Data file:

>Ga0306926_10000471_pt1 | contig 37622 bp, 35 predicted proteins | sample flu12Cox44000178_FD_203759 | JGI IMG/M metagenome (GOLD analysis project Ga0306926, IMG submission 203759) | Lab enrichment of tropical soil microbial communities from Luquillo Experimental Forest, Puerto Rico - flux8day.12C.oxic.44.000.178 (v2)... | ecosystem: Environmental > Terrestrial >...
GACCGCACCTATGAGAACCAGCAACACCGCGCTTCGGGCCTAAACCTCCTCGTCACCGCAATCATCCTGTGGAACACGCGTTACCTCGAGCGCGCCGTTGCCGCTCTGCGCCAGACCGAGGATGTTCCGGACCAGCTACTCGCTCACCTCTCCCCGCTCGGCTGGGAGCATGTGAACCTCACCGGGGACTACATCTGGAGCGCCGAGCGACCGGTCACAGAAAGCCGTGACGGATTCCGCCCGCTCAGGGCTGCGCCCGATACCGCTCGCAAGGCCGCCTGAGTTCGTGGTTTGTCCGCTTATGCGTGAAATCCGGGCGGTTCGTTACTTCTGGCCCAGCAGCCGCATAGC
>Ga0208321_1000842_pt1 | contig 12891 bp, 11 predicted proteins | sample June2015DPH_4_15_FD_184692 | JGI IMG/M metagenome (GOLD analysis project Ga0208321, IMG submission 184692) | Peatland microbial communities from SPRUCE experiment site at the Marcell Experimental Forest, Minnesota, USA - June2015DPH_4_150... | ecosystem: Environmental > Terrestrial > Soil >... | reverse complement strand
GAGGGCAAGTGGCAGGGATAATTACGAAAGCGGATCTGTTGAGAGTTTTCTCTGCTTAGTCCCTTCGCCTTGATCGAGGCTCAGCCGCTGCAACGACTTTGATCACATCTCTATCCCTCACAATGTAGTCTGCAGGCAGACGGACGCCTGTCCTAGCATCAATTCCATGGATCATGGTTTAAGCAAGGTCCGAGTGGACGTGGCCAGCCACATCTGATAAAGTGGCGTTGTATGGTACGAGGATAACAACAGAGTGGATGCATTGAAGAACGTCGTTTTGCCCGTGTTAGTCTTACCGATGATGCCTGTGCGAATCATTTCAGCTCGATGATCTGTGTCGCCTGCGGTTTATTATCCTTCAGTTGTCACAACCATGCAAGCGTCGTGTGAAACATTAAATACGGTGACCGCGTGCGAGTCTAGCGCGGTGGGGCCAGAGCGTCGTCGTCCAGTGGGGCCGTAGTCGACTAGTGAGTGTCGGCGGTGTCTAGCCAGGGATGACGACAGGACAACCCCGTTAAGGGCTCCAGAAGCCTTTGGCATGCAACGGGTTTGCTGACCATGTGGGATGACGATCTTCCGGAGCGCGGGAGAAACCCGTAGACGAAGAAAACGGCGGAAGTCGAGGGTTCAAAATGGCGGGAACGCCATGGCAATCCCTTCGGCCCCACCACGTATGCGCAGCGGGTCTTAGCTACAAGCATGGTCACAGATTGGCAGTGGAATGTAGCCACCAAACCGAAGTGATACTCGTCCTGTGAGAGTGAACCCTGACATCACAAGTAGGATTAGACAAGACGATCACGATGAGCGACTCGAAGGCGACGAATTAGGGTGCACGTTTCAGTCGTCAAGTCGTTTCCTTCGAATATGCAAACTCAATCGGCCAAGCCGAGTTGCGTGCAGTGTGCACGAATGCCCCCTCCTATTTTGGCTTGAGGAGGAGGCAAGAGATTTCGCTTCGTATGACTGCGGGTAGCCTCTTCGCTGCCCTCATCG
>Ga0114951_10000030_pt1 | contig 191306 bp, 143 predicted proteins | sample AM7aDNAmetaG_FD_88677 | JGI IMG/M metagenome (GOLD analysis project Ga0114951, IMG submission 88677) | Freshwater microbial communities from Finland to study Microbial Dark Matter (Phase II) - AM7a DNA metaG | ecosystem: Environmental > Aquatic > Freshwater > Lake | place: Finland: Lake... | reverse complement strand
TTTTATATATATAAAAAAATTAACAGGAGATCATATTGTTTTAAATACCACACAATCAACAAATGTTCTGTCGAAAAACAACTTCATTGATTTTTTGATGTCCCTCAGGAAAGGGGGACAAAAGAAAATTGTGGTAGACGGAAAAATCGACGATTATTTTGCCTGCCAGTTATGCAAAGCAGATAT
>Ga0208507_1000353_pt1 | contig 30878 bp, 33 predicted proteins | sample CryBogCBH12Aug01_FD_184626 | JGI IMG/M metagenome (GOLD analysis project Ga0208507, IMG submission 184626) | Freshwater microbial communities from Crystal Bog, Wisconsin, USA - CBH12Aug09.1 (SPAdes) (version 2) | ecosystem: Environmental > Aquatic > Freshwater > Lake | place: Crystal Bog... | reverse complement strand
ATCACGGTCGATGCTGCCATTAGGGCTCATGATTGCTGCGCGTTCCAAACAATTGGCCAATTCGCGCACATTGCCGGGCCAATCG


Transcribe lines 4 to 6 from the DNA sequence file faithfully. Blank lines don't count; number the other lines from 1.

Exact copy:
GAGGGCAAGTGGCAGGGATAATTACGAAAGCGGATCTGTTGAGAGTTTTCTCTGCTTAGTCCCTTCGCCTTGATCGAGGCTCAGCCGCTGCAACGACTTTGATCACATCTCTATCCCTCACAATGTAGTCTGCAGGCAGACGGACGCCTGTCCTAGCATCAATTCCATGGATCATGGTTTAAGCAAGGTCCGAGTGGACGTGGCCAGCCACATCTGATAAAGTGGCGTTGTATGGTACGAGGATAACAACAGAGTGGATGCATTGAAGAACGTCGTTTTGCCCGTGTTAGTCTTACCGATGATGCCTGTGCGAATCATTTCAGCTCGATGATCTGTGTCGCCTGCGGTTTATTATCCTTCAGTTGTCACAACCATGCAAGCGTCGTGTGAAACATTAAATACGGTGACCGCGTGCGAGTCTAGCGCGGTGGGGCCAGAGCGTCGTCGTCCAGTGGGGCCGTAGTCGACTAGTGAGTGTCGGCGGTGTCTAGCCAGGGATGACGACAGGACAACCCCGTTAAGGGCTCCAGAAGCCTTTGGCATGCAACGGGTTTGCTGACCATGTGGGATGACGATCTTCCGGAGCGCGGGAGAAACCCGTAGACGAAGAAAACGGCGGAAGTCGAGGGTTCAAAATGGCGGGAACGCCATGGCAATCCCTTCGGCCCCACCACGTATGCGCAGCGGGTCTTAGCTACAAGCATGGTCACAGATTGGCAGTGGAATGTAGCCACCAAACCGAAGTGATACTCGTCCTGTGAGAGTGAACCCTGACATCACAAGTAGGATTAGACAAGACGATCACGATGAGCGACTCGAAGGCGACGAATTAGGGTGCACGTTTCAGTCGTCAAGTCGTTTCCTTCGAATATGCAAACTCAATCGGCCAAGCCGAGTTGCGTGCAGTGTGCACGAATGCCCCCTCCTATTTTGGCTTGAGGAGGAGGCAAGAGATTTCGCTTCGTATGACTGCGGGTAGCCTCTTCGCTGCCCTCATCG
>Ga0114951_10000030_pt1 | contig 191306 bp, 143 predicted proteins | sample AM7aDNAmetaG_FD_88677 | JGI IMG/M metagenome (GOLD analysis project Ga0114951, IMG submission 88677) | Freshwater microbial communities from Finland to study Microbial Dark Matter (Phase II) - AM7a DNA metaG | ecosystem: Environmental > Aquatic > Freshwater > Lake | place: Finland: Lake... | reverse complement strand
TTTTATATATATAAAAAAATTAACAGGAGATCATATTGTTTTAAATACCACACAATCAACAAATGTTCTGTCGAAAAACAACTTCATTGATTTTTTGATGTCCCTCAGGAAAGGGGGACAAAAGAAAATTGTGGTAGACGGAAAAATCGACGATTATTTTGCCTGCCAGTTATGCAAAGCAGATAT